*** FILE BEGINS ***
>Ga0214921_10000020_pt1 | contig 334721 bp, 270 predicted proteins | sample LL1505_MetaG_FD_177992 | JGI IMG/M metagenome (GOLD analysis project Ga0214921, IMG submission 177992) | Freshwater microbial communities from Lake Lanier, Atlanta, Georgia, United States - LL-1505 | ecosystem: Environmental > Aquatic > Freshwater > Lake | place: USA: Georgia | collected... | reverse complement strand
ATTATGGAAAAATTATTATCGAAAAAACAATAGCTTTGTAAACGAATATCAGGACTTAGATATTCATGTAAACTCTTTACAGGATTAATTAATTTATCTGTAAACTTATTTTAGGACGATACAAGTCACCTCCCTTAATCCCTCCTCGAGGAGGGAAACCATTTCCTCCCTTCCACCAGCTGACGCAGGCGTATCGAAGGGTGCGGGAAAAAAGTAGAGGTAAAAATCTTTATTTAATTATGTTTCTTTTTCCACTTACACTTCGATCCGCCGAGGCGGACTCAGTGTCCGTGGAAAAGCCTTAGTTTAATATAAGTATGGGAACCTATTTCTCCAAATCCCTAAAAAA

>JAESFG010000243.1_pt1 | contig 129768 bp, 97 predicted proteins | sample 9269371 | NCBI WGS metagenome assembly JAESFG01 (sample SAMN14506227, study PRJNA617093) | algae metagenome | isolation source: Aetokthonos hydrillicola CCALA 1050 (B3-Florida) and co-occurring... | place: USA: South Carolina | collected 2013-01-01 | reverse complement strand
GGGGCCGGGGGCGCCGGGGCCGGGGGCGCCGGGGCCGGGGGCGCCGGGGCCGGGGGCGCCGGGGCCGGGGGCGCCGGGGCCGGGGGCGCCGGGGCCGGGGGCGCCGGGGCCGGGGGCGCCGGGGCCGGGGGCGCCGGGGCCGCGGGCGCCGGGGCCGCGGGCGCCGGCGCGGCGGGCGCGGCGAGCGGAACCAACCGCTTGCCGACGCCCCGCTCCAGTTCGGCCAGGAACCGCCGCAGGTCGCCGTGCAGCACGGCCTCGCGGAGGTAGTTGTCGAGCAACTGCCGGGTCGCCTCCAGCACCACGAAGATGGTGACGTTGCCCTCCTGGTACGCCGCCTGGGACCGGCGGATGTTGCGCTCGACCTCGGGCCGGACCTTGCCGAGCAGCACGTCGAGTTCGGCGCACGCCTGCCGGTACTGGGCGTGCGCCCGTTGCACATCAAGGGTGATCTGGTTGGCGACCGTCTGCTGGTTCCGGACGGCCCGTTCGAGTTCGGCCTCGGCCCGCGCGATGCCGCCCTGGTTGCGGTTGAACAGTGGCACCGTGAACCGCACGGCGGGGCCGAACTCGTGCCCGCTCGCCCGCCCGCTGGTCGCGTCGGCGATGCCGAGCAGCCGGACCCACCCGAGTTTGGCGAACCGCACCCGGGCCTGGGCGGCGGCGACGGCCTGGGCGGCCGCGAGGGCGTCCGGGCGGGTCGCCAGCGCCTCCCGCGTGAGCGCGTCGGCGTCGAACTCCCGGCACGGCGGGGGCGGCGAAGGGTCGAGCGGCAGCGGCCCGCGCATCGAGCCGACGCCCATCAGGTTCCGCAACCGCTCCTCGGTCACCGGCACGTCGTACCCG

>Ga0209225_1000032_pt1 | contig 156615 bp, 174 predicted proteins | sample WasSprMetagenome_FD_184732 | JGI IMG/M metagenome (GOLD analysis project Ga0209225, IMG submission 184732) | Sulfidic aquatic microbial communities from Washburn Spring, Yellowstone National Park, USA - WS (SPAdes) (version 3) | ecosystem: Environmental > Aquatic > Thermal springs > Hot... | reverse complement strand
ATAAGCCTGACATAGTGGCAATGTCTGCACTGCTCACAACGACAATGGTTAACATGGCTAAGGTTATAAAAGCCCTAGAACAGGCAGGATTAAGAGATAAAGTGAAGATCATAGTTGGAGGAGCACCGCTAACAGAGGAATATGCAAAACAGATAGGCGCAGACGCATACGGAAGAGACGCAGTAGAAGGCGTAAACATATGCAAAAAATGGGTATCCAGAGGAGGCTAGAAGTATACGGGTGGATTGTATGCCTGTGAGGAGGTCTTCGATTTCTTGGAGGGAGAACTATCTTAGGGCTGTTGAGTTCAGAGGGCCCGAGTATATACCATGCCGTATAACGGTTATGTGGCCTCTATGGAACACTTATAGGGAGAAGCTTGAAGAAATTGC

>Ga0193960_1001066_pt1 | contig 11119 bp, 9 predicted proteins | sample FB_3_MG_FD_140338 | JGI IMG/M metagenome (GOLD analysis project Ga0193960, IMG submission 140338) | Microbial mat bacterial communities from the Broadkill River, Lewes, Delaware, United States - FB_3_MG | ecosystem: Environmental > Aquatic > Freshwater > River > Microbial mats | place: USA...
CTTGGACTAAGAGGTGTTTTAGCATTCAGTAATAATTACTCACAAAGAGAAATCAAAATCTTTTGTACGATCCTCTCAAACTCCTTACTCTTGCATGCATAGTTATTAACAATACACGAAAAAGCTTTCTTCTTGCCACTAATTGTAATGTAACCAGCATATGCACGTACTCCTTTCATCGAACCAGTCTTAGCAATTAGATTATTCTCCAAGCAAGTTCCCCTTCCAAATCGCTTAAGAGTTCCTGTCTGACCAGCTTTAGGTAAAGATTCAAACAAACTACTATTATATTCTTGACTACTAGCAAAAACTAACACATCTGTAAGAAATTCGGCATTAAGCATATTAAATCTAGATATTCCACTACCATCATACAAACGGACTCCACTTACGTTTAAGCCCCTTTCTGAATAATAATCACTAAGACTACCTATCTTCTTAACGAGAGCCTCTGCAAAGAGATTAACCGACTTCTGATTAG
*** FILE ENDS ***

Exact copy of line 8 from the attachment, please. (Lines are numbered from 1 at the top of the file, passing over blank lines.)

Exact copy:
CTTGGACTAAGAGGTGTTTTAGCATTCAGTAATAATTACTCACAAAGAGAAATCAAAATCTTTTGTACGATCCTCTCAAACTCCTTACTCTTGCATGCATAGTTATTAACAATACACGAAAAAGCTTTCTTCTTGCCACTAATTGTAATGTAACCAGCATATGCACGTACTCCTTTCATCGAACCAGTCTTAGCAATTAGATTATTCTCCAAGCAAGTTCCCCTTCCAAATCGCTTAAGAGTTCCTGTCTGACCAGCTTTAGGTAAAGATTCAAACAAACTACTATTATATTCTTGACTACTAGCAAAAACTAACACATCTGTAAGAAATTCGGCATTAAGCATATTAAATCTAGATATTCCACTACCATCATACAAACGGACTCCACTTACGTTTAAGCCCCTTTCTGAATAATAATCACTAAGACTACCTATCTTCTTAACGAGAGCCTCTGCAAAGAGATTAACCGACTTCTGATTAG